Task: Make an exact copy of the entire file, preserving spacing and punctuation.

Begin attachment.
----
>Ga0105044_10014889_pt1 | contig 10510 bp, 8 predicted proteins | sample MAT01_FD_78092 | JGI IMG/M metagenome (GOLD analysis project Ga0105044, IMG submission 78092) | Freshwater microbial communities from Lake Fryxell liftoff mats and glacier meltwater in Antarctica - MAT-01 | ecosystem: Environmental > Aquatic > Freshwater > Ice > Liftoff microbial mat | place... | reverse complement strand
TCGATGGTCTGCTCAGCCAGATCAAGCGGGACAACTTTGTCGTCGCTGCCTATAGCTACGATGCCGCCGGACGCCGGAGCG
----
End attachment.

>Ga0105044_10014889_pt1 | contig 10510 bp, 8 predicted proteins | sample MAT01_FD_78092 | JGI IMG/M metagenome (GOLD analysis project Ga0105044, IMG submission 78092) | Freshwater microbial communities from Lake Fryxell liftoff mats and glacier meltwater in Antarctica - MAT-01 | ecosystem: Environmental > Aquatic > Freshwater > Ice > Liftoff microbial mat | place... | reverse complement strand
TCGATGGTCTGCTCAGCCAGATCAAGCGGGACAACTTTGTCGTCGCTGCCTATAGCTACGATGCCGCCGGACGCCGGAGCG